Jim Yoder, W8ERW We have in recent weeks, seen disasters of unimaginable proportions in Texas, Florida, Puerto Rico and the Caribbean. These incidents as a result of hurricanes have produced very large disruptions to utilities and property affecting the lives of many. The destruction has been enormous including the loss of life and the ensuing chaos resulting from the disruption of services has brought Amateur Radio into a supporting role through ARES deployments. Our hearts and prayers go out to all those who are attempting to recover from the destruction and trauma of these disasters. And if weather wasn’t enough, the situation in Las Vegas now has claimed additional lives. Although I am not aware of any ARES activity resulting from the horrendous loss of life and chaos, the news media is now reporting many of the details of the heroic and tremendous effort given by well-organized and effective public service personnel and medical professionals. The response was an example of true dedication and selfless action by trained and organized teams of individuals doing everything possible to save and protect lives. The media has interviewed many of these heroes and asked them how they  knew what to do. The answer given several times now during these interviews was ICS, the same NIMS training that we in ARES are now engaging. It works and as horrible as this disaster was, NIMS is the most effective and disciplined way to manage it. Again, our prayers go out to all who have suffered from this senseless and tragic loss of life. Ohio Amateurs continue to report successful completion of NIMS training and our numbers once again continue to grow as I write. Currently there are 778 members reporting training and 586 of those have completed all four NIMS courses. A total of 5,302 courses have been completed by Hams serving Ohio ARES. The exact number of hours attributed to all this training is unknown although a good estimate would be over 10,000 hours at 2 hours per course. This is a tremendous Amateur effort being applied to this project. There is and should be a great sense of pride throughout the Ohio Section because of these results. Ohio leads the country in pursuing NIMS training both in the numbers of Amateurs who have taken the training and our ability to document the training via the database that is being maintained. Completing NIMS training will equip you to properly and effectively respond to any disaster and deployment whether a local event or a disaster of the scale that we have recently experienced. NIMS outlines the structure and the  esponsibilities that will be employed in the event of an incident of any size. Some of you may have reservations about the value of this training. This may be especially true if your personal circumstance prevents your own direct participation as a volunteer. However, NIMS provides a good understanding of what is going to happen and how resources would be deployed and utilized. The unknown is always a bit scary and the organization of the response to a disaster of any scale per NIMS is good information to have regardless of your own personal involvement. It may save your life and of those around you. Many may already have some experience with NIMS without realizing that is was. Employers very likely have included NIMS in their corporate disaster planning activities. NIMS design includes input from many sources including public service, first responders and corporate leaders. The base of input is large so as to leave no one or no need out of the loop. Understanding the basic concepts of NIMS allows everyone to participate in concert with one plan that has the flexibility to respond to any situation effectively and with the assurance that the most appropriate response can be given. NIMS training is valuable knowledge whether you become an active resource and participant or you become personally affected by a disaster situation and need assistance rather than being able to assist. I encourage each of you to take a look at NIMS and engage this training that is free via the FEMA program online. There are four courses, ICS-100, 200, 700 and 800 to complete your NIS training. There are lessons for each comprised of several sections covering the relevant topics. At the end of the course there is a test of your knowledge. Completion for each course requires between 1 to 2 hours of online work. When you successfully complete a course, you will be given a certificate from FEMA. FEMA will send you an email with a link to print your certificate. Save this in .pdf format and forward to me and to your local Emergency Coordinator. Your training will be recorded in the ARES Training Database and a copy of your certificate will be filed documenting your completion for future reference. When I receive all four required NIMS certificates, your status will be added to the report which is available on the web site. Many of you have also taken courses locally, often associated with your work as first responders etc. These are fine and can qualify, depending on the course, as credit for one of the 4 required courses. These additional courses including those directly from FEMA and from your local organizations are appropriate to report and are welcomed. We cannot predict when disaster will strike. Being prepared beforehand is essential to an organized and effective response including the initial steps towards recovery. Without warning, we can be in the midst of disaster. We must train to be ready. Thanks to each of you who have taken the time to complete NIMS training. When you are called, you will be ready. Your comments, questions and concerns are always welcome. Your Ohio Section is here to serve your needs and to make Ohio the best place to be a Ham.
As I worked on this article news came in about the shooting of 500 plus people at a music festival in Las Vegas Nevada. It over shadows what I have written here but this information is still important and pertinent to every day dangers in our world today. Puerto Rico was nearly wiped out by hurricane Maria as it passed over the island. Hurricane Harvey tried to drown the Huston area of Texas with many days of relentless rain. The September 19th earthquake in Mexico was followed by an even stronger magnitude 8.1 earthquake that struck the southern states of Oaxaca and Chiapas, killing nearly 100 people. These events all have something in common. Massive destruction followed by lack of food, water and necessities. No one, not the state or federal government, not FEMA and not the Red Cross is able to protect you in all times of danger and disasters. In Mexico and Puerto Rico many of the people are poor by your and mine standards and even though there were warnings for Puerto Rico many people had no protective shelter to go to and no food, water or survival supplies for after these events. If you read about being prepared you will find mention of 72 hours before help will arrive. As can be seen in the above disasters help was not available in many cases for several weeks. In spite of FEMA and Red Cross's valiant efforts not everyone was able to be helped in 72 hours. So, what should we be doing to protect ourselves and our families. If you want to survive it will be up to you to provide sufficient food, water and emergency supplies to save yourself and your family. This must be done prior to any emergency because one of the first things people will do is rush to the stores and buy out all of the food, water and supplies. By the time you get to a store the store shelves could be empty. So, what should you do. At the bare minimum you should prepare for enough to last 72 hours. Preferably you should have enough supplies to last for several weeks. Have a stock of water for emergencies. One gallon of water per person per day for at least three days or more, for drinking and sanitation. Have a supply of food on hand to last for several weeks. At least a threeday supply of non-perishable food. Be aware that fresh fruit and vegetables probably will not keep for more than a few days without refrigeration if the power is out. And don't forget to have a stock of emergency medical supplies. On to other things. By the time you read this SET 2017 will be history. Be sure to file you reports with the ARRL so Ohio get all the points we have earned. SET Guidelines, Net Manager report forms and the SET Score Card information can be found on the ARRL website at: service-fieldservices-forms Check out these Ohio Section Traffic and Emergency Nets: SSB  Ohio Single Sideband Net (OSSBN), 10:30 AM, 4:15 PM. and 6:45 PM daily, 3.972.50 MHz, KC8WH manager CW Buckeye Net (Early), BN-E, 6:45 PM daily, 3.580 MHz, WB8YLO manager Buckeye Net (Late), BN-L, 10:00 PM daily, 3.590 MHz, WB9LBI manager Ohio Slow Net (OSN), 6:00 PM daily, 3.53535 MHz, W8OLO manage Digital Ohio Digital Emergency Net (OHDEN) meet on 3584.500 USB using Olivia 8- 500 with 1500 Hz waterfall. The net meets each Tuesday at 7:45 PM local eastern time. Ohio Local Nets Burning River Traffic Net (BRTN), 9:30 PM daily, 147.150 MHz, W8DJG manager thebrtn (at) gmail dot com Central Ohio Traffic Net (COTN), 7:15 PM (19:15), daily, 146.970 MHz (Columbus RPTR), KD8TTE manager Miami Valley Traffic Net (MVTN), 7:00 PM Mon, Thurs, Sat, 146.640 MHz, KC8HTP manager Northwest Ohio ARES Net (NWOHARES), 6:40 PM, daily, 146.940 MHz, PL 103.5, N8TNV manager Tri-County Traffic Training Net (TCTTN), 9:30 PM Sun, Tues, Fri, 147.015 MHz, KI8U manager Tri-State Amateur Traffic Net (TATN), 8:00 PM daily, 145.370 MHz, WG8Z manager STATION ACTIVITY REPORTS Those stations sending, receiving and delivering radiograms should report their activity each month. In Ohio the monthly Station Activity Reports are filed by radiogram with WA3EZN the Section Traffic Manager in Hilliard OH within the first days of the next month. However, there are reporting and publishing deadlines. Plan on having the report received by the STM by the sixth of the following month. Traffic handling conducted on the non-amateur Military Affiliate Radio System (MARS) frequencies are not to be counted in amateur radio activity reports to the ARRL. The results of these reports will be tabulated and sent to the ARRL for publication in the QST. A simple three word text is all that is needed, October Traffic 10, with the 10 being the number of points earned for traffic handling for the month. I encourage all stations to file this month report. Here is an example report. 1 Routine KD8XXX 3 ANYTOWN OHIO NOVEMBER 1 Dave WA3EZN Hilliard Ohio Break OCTOBER TRAFFIC 10 BT YOUR SIGNATURE AND CALLSIGN Another important report is the ARRL Public Service Honor Roll (PSHR) report. At the end of each calendar month, just add up your qualifying points. If it reaches the 70-point level (or more), you've qualified for the Public Service Honor Roll! Report the good news with your call sign and monthly PSHR report to your ARRL Ohio Section Traffic Manager. Simply send a radiogram to David WA3EZN – Hilliard, Ohio – No address or phone number is needed. David will compile the report and send to the Section Manager and forward the report onto ARRL Headquarters so that Headquarters staff may prepare these for listing in the Field Organization Reports segment of QST. Your radiogram should look like this: 2 Routine KD8XXX 10 Your town Ohio November 1 DAVE WA3EZN HILLIARD OHIO BREAK OCTOBER PSHR 40 40 10 0 0 0 TOTAL 90 BREAK YOUR SIGNATURE AND CALLSIGN NOTE: Of course you would use your call and city or town. Avoid adding addition words or information in the text as this simple format is what will be expected and adding additional words such as 73 can cause confusion. Have your report received by WA3EZN no later than the sixth of the month so he has time to compile the data and meet the ARRL QST deadline. If reports are not received in time by the Ohio Section Traffic Manager, the report will not appear on the ARRL Ohio Section website at nor will they go to ARRL HQ for printing in QST Magazine. Here’s how to count your Public Service Honor Roll points. The six areas for rating are: Participating in a traffic or public service net, one point each net (max. 40) Handling formal messages (max. 40 points) Serving in an ARRL-sponsored volunteer position, 10 points each position (max. 30) Participating in a scheduled, short-term public service event, including off- the-air meetings (5 points per hour - no limit) Participating in an unplanned emergency response (5 points per hour - no limit) 6. Providing and maintaining an automated digital system handling ARRL radiogram-formatted messages or a web page e-mail list server oriented toward Amateur Radio public service. (10 points per item) Brass Pounders League BPL None of the above reports are BPL reports. To qualify for BPL you must have originated 100 radiograms or handled enough traffic to qualify for 500 points. David WA3EZN Ohio Section Traffic Manager You can view the STM’s monthly report on the website.. http://arrl-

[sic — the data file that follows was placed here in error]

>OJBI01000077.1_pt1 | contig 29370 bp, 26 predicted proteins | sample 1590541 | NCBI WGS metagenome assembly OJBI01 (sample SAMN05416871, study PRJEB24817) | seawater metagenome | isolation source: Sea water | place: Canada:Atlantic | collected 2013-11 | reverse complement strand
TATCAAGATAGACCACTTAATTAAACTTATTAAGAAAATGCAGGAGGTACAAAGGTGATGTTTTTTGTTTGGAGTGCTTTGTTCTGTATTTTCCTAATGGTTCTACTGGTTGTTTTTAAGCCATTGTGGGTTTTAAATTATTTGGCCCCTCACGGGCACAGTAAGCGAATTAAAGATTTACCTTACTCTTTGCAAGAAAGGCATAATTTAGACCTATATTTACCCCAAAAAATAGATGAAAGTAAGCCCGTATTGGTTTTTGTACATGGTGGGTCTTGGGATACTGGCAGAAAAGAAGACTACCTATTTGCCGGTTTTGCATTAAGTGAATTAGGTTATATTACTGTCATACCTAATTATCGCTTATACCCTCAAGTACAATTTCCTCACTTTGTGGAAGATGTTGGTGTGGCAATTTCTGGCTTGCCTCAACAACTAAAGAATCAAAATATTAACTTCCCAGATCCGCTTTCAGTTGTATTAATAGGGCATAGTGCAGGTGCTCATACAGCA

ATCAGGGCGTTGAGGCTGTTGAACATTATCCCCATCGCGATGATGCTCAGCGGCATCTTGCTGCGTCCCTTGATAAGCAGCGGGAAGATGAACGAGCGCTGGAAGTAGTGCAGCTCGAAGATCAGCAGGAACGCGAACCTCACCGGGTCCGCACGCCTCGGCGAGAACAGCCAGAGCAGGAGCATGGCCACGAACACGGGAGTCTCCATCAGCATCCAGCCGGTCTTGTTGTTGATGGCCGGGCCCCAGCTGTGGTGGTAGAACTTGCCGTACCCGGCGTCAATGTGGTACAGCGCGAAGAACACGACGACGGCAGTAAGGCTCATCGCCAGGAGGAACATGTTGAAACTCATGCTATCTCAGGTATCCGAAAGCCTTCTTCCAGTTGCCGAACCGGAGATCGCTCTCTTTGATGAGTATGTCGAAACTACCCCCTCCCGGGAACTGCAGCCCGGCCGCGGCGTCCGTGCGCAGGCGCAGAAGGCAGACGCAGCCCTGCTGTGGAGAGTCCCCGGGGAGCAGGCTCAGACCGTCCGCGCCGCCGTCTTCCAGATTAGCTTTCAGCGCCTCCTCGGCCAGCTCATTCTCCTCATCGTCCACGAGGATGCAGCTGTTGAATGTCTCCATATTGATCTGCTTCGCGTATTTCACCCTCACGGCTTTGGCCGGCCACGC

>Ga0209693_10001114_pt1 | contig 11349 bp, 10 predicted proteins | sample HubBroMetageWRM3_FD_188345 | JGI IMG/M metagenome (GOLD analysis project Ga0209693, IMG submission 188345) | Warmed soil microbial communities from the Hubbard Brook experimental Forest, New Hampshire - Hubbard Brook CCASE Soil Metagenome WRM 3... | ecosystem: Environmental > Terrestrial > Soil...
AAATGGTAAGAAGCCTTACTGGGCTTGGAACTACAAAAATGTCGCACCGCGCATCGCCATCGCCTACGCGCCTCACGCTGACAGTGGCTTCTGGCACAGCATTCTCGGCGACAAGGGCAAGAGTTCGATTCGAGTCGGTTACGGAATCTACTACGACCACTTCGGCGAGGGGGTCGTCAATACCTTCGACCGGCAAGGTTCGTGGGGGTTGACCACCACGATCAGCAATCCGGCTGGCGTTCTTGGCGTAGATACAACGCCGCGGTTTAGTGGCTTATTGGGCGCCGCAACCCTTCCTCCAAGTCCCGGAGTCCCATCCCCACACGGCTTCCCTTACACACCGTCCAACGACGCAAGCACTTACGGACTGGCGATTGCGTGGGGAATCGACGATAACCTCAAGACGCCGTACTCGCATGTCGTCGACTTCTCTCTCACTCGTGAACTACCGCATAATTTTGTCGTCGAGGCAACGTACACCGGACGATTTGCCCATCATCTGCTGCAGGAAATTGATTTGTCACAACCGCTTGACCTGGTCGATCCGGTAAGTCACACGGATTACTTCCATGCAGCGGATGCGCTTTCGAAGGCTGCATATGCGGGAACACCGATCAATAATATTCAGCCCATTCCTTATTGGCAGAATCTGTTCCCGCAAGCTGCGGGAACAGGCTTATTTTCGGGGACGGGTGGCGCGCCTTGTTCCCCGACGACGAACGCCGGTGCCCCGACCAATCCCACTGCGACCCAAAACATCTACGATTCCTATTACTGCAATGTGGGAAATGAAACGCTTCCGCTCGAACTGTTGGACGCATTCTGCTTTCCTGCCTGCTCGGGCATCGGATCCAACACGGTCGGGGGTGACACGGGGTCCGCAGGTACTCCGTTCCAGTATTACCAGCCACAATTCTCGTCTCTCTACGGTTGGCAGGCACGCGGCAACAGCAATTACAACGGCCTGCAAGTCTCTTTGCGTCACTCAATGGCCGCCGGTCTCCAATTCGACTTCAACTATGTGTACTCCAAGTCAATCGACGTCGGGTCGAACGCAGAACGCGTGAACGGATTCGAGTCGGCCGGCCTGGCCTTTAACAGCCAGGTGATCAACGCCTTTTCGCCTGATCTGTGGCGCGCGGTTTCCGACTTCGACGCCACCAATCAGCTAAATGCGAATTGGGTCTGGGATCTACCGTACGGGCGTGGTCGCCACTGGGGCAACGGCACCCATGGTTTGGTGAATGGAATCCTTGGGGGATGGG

From the Section Traffic Manager

Dave Novembernard, WA3EZN Section Traffic Manager
© DELARA News, the official monthly newsletter of the Delaware Amateur Radio Association, Delaware, OH